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07-20-2011, 08:17 AM   #16
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Building on what Rico is taking about, the 28mm f2.8 lens is very good for this sort of things. It has crazy resolution stopped down. The kit is a close contender at f8.

I also find I use my 15 for buildings more than landscapes... the kit lens often gets a nod for that (it is really quite good at f8...)

07-20-2011, 08:29 AM   #17
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QuoteOriginally posted by subidoc Quote
+1 for Tom G.

I would like to add, even as I consider myself a beginner, that it is important to know (and I mean REALLY KNOW) your equipment. Practice on each lens, and learn its limitations. Then learn to use the limitations to your advantage in different lighting conditions.

I remember advice from a senior photographer who saw me bring roles of film (good old ZX-5N and M50 1.7) about 11 years ago. I was teaching myself with various settings, stable lighting, on a single object. He said "A $50 lens and $1000 camera will get you $50 pictures; a $1000 lens and $50 camera will get you $1000 pictures". Understand that this is a concept only. But regardless, both the equipment and the skill can be a limitations - independent of each other, or worse, together.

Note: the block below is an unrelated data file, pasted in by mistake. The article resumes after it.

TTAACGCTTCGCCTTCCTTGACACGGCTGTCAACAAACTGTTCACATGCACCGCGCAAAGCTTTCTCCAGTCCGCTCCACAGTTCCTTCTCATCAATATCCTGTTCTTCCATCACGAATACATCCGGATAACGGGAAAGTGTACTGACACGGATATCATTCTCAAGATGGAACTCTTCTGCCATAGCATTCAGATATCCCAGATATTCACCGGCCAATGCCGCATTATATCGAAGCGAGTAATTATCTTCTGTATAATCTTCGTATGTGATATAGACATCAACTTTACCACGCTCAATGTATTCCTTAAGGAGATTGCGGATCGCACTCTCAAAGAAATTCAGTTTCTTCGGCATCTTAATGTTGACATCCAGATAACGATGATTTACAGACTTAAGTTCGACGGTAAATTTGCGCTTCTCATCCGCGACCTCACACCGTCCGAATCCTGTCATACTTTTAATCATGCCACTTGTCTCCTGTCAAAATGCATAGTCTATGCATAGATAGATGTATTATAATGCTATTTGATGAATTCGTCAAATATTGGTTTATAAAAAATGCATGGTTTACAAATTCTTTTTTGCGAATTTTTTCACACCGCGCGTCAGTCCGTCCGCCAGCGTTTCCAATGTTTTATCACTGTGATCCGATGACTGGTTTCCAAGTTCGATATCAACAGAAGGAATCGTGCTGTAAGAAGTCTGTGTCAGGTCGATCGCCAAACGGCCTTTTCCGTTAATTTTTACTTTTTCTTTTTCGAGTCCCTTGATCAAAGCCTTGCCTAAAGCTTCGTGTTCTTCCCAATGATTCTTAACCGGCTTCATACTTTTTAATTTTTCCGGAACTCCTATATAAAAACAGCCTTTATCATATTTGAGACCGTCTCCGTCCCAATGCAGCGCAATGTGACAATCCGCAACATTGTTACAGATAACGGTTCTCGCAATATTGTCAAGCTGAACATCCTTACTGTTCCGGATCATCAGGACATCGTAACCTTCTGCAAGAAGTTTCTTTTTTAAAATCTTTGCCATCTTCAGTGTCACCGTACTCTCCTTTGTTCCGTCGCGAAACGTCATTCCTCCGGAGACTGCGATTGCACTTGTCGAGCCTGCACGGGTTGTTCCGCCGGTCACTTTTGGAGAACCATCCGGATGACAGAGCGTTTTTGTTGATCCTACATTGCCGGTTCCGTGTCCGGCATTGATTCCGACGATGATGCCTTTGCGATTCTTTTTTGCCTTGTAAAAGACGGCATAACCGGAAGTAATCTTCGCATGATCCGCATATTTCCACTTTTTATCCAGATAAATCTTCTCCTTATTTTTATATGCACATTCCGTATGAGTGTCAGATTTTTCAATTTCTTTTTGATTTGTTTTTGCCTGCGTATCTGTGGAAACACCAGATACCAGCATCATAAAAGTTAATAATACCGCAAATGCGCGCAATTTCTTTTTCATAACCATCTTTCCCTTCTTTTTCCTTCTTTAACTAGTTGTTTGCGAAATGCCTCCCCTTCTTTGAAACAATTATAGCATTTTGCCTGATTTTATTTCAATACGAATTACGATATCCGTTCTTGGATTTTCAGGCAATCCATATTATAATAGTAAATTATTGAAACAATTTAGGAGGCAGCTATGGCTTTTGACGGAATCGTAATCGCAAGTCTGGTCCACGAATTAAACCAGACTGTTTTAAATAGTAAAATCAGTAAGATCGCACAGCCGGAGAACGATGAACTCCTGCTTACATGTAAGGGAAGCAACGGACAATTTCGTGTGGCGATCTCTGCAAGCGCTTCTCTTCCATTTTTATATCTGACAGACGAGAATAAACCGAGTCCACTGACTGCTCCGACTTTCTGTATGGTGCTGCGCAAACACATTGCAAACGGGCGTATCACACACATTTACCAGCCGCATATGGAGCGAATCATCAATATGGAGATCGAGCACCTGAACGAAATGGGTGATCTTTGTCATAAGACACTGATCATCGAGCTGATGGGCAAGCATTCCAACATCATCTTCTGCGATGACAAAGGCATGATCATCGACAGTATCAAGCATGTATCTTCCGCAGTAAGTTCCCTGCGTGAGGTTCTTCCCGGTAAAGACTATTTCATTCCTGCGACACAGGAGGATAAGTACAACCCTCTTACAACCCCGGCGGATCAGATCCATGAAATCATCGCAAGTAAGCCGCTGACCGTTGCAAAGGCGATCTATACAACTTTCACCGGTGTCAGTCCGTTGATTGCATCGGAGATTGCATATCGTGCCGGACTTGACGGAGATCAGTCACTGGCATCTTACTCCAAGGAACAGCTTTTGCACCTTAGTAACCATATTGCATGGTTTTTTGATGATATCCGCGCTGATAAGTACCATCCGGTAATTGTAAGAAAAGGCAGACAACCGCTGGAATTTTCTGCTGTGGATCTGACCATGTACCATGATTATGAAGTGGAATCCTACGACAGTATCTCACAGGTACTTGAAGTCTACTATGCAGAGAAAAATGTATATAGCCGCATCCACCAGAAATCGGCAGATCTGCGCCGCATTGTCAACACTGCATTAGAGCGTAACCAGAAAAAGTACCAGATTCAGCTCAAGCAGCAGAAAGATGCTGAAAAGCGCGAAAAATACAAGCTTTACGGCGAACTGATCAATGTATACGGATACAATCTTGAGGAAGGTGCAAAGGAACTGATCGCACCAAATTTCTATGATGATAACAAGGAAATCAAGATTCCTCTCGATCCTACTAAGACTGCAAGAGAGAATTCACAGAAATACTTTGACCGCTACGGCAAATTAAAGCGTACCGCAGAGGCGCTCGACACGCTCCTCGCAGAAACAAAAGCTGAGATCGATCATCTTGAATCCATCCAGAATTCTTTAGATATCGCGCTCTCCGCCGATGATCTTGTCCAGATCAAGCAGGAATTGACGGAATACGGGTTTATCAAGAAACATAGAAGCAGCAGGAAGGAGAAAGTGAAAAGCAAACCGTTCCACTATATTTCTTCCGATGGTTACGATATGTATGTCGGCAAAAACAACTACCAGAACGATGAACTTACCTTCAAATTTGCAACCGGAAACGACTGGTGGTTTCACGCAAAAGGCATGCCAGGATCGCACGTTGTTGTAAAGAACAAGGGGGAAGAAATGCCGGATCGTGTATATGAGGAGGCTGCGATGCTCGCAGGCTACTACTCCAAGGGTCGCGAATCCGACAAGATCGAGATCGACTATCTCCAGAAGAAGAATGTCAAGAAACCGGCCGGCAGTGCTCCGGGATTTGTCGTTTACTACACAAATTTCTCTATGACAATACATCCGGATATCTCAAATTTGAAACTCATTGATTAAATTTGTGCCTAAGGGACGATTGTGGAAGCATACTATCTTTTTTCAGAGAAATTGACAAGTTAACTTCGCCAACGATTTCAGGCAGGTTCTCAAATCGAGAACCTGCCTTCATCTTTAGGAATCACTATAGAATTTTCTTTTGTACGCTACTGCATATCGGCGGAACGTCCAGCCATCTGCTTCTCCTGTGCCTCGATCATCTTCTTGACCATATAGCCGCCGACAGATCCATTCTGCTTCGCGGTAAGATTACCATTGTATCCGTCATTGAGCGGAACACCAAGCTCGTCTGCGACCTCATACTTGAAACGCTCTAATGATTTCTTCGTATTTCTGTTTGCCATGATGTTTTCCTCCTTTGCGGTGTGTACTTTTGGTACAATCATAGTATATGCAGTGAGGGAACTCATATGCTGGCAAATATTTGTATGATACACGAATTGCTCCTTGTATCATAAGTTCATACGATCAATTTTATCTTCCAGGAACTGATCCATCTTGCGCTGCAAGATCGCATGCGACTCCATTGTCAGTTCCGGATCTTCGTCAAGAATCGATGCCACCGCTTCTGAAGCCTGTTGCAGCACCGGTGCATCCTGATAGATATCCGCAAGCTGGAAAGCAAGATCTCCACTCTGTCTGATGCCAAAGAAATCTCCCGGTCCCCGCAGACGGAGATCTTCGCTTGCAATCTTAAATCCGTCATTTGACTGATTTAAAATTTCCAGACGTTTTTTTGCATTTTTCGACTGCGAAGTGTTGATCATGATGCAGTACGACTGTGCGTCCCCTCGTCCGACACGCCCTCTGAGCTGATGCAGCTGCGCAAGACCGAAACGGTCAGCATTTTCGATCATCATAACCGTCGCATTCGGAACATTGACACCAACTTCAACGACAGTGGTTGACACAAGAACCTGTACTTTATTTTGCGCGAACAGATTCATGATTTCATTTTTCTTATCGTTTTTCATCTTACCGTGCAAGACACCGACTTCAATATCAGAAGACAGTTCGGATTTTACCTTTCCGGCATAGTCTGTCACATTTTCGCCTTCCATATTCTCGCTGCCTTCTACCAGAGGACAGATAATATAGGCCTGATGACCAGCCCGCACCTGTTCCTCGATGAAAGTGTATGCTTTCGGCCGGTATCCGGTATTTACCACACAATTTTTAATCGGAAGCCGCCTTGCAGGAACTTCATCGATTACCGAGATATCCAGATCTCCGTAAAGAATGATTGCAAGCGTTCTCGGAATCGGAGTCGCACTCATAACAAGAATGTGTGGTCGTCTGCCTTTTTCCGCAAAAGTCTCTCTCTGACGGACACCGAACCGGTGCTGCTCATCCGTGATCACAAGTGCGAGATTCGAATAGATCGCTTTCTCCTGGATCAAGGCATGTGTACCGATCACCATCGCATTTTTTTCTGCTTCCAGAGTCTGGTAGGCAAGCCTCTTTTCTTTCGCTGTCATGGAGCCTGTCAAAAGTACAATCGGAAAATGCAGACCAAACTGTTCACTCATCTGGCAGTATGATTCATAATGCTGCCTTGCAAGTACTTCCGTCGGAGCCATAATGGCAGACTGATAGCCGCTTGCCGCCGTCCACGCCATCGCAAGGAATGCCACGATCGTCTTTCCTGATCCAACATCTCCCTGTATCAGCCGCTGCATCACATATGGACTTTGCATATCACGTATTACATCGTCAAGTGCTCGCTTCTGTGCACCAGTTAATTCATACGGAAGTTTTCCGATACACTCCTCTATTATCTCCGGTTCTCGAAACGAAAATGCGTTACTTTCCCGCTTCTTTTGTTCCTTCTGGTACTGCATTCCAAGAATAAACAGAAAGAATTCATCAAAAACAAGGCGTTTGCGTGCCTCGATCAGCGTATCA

I end with my current mentor's quote, spoken in context of the medical field - "A fool with a great tool is still a fool".
I think this was more true in film days where the film was more important than the camera. Now, when you buy a camera, you buy the sensor that is in it (and some are better than others).

Still, of the factors that play into a final photograph, the camera is down the list. Things like the subject, light, lens, and photographer are all more important. I would put the photographer above the lens in my ranking, but below subject/light.
07-20-2011, 08:47 AM   #18
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Buy the lens that covers what you want it to cover. Before spending your hard earned cash however (I do not know anything about the lenses in your original post but would readily recommend the DA12-24) consider post processing tricks. Panorama stitching for example. Even if it is only two shots, it may still get you what you want without spending hundreds of $$. Unless there are fast moving clouds rolling through, landscapes don't change much from one second to the next. If you're just looking for a nifty new toy, I can understand and appreciate that too.

07-20-2011, 08:47 AM   #19
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QuoteOriginally posted by Rainy Day Quote
Well, given that statement, I'm looking to take mostly landscapes, so I'll need a wide-angle obviously; with the possibility of a decent telephoto zoom for those elusive shots that would be otherwise out of reach by a wide-angle. I would also use this telephoto for general usage, ie portraits, street shooting, etc. I'd also like to get a good prime for portraits, and perhaps another one as a 'walk-around' lens.

Obviously, I'm not going to go out and buy ALL these lenses tomorrow under your advice. I'm the sort of person who takes his time with these sorts of things.

So, advice?